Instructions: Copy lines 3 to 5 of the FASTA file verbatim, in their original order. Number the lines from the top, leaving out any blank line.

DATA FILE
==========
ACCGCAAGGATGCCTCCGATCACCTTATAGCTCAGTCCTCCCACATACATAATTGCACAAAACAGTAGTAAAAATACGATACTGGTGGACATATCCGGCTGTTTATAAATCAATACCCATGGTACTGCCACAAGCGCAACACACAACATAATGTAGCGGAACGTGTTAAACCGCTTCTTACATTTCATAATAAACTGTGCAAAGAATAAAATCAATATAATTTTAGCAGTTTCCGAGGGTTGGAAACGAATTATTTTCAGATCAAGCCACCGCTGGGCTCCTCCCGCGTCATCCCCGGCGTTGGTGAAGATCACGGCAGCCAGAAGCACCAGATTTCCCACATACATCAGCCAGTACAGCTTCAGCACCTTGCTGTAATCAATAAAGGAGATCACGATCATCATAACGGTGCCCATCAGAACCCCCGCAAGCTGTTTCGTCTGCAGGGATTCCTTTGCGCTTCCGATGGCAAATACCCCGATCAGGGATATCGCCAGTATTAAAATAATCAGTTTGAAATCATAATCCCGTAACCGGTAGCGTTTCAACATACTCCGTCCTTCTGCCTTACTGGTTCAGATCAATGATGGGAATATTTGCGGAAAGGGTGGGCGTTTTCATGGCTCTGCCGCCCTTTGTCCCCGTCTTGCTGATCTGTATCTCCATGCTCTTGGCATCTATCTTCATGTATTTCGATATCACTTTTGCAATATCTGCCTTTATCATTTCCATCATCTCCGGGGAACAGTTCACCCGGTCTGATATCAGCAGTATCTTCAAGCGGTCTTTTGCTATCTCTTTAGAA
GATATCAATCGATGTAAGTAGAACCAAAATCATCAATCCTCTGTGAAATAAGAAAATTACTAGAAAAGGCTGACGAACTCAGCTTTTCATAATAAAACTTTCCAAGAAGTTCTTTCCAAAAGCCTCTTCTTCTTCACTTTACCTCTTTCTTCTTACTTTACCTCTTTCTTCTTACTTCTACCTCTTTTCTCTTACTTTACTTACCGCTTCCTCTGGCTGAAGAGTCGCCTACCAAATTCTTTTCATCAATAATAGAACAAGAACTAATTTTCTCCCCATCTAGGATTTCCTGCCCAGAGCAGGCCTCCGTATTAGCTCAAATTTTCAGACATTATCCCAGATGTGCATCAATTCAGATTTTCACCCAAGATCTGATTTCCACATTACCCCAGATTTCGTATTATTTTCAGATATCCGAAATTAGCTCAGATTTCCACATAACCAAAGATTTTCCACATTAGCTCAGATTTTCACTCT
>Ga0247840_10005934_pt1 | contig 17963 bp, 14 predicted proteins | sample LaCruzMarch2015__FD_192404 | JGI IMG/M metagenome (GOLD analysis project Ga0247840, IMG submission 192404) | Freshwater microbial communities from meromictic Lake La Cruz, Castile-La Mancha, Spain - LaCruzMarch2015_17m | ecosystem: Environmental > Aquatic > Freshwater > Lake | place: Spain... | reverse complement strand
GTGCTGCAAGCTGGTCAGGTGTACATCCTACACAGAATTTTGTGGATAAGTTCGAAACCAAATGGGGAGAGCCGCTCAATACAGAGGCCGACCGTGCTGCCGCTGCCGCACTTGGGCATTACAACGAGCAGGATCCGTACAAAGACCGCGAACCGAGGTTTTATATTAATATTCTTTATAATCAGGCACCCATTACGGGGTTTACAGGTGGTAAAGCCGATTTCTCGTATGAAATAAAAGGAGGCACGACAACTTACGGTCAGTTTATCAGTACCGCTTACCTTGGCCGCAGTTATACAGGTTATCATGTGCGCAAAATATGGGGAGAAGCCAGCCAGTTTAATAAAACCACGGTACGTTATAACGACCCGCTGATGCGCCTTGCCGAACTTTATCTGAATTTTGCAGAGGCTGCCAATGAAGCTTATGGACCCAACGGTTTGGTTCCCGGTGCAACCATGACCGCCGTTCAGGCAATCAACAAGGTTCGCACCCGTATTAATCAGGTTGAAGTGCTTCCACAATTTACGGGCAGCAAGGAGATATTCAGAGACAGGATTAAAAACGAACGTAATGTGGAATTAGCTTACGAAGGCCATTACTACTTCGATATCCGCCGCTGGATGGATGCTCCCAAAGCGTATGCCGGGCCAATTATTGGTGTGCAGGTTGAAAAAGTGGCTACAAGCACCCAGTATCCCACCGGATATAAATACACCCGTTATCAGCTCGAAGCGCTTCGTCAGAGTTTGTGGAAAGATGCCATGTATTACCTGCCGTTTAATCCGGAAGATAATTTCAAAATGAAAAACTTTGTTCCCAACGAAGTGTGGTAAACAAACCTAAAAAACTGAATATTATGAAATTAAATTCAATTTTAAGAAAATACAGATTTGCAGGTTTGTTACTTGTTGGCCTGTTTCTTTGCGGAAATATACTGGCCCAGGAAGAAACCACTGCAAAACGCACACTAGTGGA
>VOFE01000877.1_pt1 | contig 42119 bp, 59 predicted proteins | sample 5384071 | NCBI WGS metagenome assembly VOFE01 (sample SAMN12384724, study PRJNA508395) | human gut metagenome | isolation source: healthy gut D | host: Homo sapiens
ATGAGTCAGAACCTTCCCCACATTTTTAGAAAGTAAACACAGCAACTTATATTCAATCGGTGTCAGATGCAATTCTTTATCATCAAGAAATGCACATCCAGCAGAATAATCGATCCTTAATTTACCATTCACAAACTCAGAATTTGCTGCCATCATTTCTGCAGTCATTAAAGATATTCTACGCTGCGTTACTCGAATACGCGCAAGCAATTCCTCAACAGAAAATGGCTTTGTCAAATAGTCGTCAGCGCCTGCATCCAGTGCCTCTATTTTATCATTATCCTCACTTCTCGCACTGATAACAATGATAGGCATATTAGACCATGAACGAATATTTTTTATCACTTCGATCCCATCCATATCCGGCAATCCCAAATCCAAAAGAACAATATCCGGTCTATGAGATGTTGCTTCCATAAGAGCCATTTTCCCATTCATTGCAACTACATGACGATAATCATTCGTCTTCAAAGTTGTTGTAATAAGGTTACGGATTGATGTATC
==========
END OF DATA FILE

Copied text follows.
>Ga0247840_10005934_pt1 | contig 17963 bp, 14 predicted proteins | sample LaCruzMarch2015__FD_192404 | JGI IMG/M metagenome (GOLD analysis project Ga0247840, IMG submission 192404) | Freshwater microbial communities from meromictic Lake La Cruz, Castile-La Mancha, Spain - LaCruzMarch2015_17m | ecosystem: Environmental > Aquatic > Freshwater > Lake | place: Spain... | reverse complement strand
GTGCTGCAAGCTGGTCAGGTGTACATCCTACACAGAATTTTGTGGATAAGTTCGAAACCAAATGGGGAGAGCCGCTCAATACAGAGGCCGACCGTGCTGCCGCTGCCGCACTTGGGCATTACAACGAGCAGGATCCGTACAAAGACCGCGAACCGAGGTTTTATATTAATATTCTTTATAATCAGGCACCCATTACGGGGTTTACAGGTGGTAAAGCCGATTTCTCGTATGAAATAAAAGGAGGCACGACAACTTACGGTCAGTTTATCAGTACCGCTTACCTTGGCCGCAGTTATACAGGTTATCATGTGCGCAAAATATGGGGAGAAGCCAGCCAGTTTAATAAAACCACGGTACGTTATAACGACCCGCTGATGCGCCTTGCCGAACTTTATCTGAATTTTGCAGAGGCTGCCAATGAAGCTTATGGACCCAACGGTTTGGTTCCCGGTGCAACCATGACCGCCGTTCAGGCAATCAACAAGGTTCGCACCCGTATTAATCAGGTTGAAGTGCTTCCACAATTTACGGGCAGCAAGGAGATATTCAGAGACAGGATTAAAAACGAACGTAATGTGGAATTAGCTTACGAAGGCCATTACTACTTCGATATCCGCCGCTGGATGGATGCTCCCAAAGCGTATGCCGGGCCAATTATTGGTGTGCAGGTTGAAAAAGTGGCTACAAGCACCCAGTATCCCACCGGATATAAATACACCCGTTATCAGCTCGAAGCGCTTCGTCAGAGTTTGTGGAAAGATGCCATGTATTACCTGCCGTTTAATCCGGAAGATAATTTCAAAATGAAAAACTTTGTTCCCAACGAAGTGTGGTAAACAAACCTAAAAAACTGAATATTATGAAATTAAATTCAATTTTAAGAAAATACAGATTTGCAGGTTTGTTACTTGTTGGCCTGTTTCTTTGCGGAAATATACTGGCCCAGGAAGAAACCACTGCAAAACGCACACTAGTGGA
>VOFE01000877.1_pt1 | contig 42119 bp, 59 predicted proteins | sample 5384071 | NCBI WGS metagenome assembly VOFE01 (sample SAMN12384724, study PRJNA508395) | human gut metagenome | isolation source: healthy gut D | host: Homo sapiens